From The Guardian
Mawalima Yamba, 62, shared her husband with another woman. As the second wife she didn’t stand to inherit much. When her husband became terminally ill and died, she inherited a small stretch of poor scrubland that borders an unfinished road in Iringa, western Tanzania; the fertile land went to his first wife.
There was a separate area of land that Yamba had farmed, but never expected she could own. Encouraged by her husband before he died, she applied for legal ownership. Yamba now holds title deeds to a six-acre plot of good land, where she grows pumpkins and maize.
Holding land deeds is rare in Tanzania. According to the NGO Concern, less than 10% of the population have formal certificates of ownership for the land they farm, making them vulnerable when investors begin sniffing around. Land titling means fair compensation must be paid if land belonging to individuals is appropriated. About 80% of Tanzanian land is classified as “village land” and cannot be sold to outsiders, but only 70% of communities on that land have official plans related to its use, says Concern.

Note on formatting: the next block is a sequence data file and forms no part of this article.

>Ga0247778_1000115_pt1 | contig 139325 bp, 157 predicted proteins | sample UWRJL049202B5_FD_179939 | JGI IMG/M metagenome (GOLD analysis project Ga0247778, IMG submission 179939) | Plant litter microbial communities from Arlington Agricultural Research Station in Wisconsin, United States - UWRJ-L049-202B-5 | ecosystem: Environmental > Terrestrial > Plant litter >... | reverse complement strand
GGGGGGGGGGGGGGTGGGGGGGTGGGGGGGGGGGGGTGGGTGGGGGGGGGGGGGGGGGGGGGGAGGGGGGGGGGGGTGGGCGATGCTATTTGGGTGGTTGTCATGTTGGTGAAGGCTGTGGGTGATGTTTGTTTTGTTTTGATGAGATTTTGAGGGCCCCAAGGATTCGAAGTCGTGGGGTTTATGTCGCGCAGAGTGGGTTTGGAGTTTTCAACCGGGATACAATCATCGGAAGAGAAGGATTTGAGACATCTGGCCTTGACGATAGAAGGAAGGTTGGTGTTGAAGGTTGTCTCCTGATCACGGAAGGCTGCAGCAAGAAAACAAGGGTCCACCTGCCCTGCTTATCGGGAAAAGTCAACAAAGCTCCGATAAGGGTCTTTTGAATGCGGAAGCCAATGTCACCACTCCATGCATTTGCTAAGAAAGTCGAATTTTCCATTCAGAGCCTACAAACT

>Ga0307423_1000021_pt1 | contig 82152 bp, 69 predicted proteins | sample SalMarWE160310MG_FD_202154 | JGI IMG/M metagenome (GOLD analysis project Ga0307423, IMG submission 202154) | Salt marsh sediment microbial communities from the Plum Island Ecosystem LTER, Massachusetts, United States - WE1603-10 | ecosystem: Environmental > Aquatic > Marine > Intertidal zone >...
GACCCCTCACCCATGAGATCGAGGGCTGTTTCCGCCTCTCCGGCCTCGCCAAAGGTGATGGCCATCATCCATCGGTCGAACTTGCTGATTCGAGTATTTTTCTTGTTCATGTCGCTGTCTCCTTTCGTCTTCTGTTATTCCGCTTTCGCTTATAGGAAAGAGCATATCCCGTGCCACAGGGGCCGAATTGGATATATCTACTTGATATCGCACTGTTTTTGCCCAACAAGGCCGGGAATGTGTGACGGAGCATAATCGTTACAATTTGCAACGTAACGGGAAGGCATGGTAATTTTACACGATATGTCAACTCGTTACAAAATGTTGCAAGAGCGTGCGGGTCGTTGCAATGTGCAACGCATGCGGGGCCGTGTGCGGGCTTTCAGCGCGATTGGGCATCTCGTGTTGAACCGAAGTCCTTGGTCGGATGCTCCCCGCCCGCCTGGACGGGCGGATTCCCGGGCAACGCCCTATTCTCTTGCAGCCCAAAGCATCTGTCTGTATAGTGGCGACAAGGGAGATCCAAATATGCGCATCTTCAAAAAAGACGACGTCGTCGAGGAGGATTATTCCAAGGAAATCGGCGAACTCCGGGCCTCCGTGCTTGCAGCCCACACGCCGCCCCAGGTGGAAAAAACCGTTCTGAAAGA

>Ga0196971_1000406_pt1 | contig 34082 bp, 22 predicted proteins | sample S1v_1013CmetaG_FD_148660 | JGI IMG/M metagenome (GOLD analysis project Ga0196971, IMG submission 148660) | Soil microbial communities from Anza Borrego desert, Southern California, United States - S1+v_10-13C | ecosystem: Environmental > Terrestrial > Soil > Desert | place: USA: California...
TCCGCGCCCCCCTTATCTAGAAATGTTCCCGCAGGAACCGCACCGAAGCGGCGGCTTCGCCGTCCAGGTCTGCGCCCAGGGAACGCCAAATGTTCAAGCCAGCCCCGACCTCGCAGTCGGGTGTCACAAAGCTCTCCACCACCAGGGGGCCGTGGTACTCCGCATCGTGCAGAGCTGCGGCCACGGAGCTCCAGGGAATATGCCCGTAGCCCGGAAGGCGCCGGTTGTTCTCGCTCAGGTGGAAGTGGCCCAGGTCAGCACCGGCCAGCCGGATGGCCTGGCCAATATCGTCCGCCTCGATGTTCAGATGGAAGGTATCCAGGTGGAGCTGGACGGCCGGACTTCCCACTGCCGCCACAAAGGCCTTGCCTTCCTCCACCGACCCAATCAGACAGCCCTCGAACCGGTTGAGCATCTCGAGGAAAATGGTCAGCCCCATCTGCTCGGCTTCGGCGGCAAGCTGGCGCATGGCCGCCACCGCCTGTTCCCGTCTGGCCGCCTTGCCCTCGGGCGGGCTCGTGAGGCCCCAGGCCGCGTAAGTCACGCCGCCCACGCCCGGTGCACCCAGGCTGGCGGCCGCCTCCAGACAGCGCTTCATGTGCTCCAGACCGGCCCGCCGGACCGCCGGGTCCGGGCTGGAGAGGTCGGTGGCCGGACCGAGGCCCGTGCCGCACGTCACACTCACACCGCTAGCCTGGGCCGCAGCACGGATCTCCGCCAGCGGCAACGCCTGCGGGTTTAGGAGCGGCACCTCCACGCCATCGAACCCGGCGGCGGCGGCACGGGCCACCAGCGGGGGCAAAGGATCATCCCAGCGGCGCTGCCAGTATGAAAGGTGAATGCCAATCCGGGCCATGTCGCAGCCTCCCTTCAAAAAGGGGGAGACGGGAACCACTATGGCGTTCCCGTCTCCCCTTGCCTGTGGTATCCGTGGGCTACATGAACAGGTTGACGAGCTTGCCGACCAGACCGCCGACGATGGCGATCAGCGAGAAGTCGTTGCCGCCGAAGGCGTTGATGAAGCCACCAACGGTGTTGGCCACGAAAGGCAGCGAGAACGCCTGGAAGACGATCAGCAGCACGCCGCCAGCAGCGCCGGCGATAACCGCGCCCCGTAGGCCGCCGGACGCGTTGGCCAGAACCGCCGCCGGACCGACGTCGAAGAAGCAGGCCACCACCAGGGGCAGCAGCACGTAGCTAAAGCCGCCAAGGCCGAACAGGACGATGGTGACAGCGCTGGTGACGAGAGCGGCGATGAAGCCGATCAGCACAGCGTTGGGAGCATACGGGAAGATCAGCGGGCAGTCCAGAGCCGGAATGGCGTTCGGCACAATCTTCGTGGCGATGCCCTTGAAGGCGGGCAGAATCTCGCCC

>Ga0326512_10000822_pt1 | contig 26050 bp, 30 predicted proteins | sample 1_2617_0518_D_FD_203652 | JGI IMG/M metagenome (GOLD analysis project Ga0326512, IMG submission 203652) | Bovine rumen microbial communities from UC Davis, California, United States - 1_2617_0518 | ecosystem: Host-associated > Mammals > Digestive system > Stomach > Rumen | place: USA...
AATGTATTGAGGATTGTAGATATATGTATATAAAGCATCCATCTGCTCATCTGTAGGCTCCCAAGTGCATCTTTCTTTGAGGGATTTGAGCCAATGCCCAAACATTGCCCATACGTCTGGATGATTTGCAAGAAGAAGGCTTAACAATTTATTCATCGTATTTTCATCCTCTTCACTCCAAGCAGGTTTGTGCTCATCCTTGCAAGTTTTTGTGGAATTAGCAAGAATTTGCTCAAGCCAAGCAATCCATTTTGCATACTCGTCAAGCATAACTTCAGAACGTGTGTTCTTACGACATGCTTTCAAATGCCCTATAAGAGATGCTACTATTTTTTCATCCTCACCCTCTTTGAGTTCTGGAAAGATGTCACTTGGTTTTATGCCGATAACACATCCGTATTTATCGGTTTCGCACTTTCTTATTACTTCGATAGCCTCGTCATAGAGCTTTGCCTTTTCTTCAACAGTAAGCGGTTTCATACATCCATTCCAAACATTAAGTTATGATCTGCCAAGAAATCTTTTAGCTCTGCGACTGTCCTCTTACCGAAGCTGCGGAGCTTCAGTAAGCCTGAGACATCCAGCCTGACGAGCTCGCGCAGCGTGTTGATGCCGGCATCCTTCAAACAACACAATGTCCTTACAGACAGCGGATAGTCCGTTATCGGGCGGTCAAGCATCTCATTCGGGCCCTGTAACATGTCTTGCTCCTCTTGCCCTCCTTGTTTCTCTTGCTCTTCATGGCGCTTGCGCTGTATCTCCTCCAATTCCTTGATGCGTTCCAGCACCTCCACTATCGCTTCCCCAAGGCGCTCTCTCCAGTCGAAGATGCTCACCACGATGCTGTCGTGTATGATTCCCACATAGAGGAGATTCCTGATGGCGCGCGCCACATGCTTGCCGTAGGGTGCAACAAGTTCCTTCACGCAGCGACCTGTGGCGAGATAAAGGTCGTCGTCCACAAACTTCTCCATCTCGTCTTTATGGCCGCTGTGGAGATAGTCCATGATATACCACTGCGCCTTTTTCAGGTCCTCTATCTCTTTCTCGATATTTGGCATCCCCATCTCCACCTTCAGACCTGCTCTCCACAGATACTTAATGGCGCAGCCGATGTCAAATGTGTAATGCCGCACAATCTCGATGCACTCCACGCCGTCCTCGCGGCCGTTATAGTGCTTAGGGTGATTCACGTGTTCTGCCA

Read more at guardian.co.uk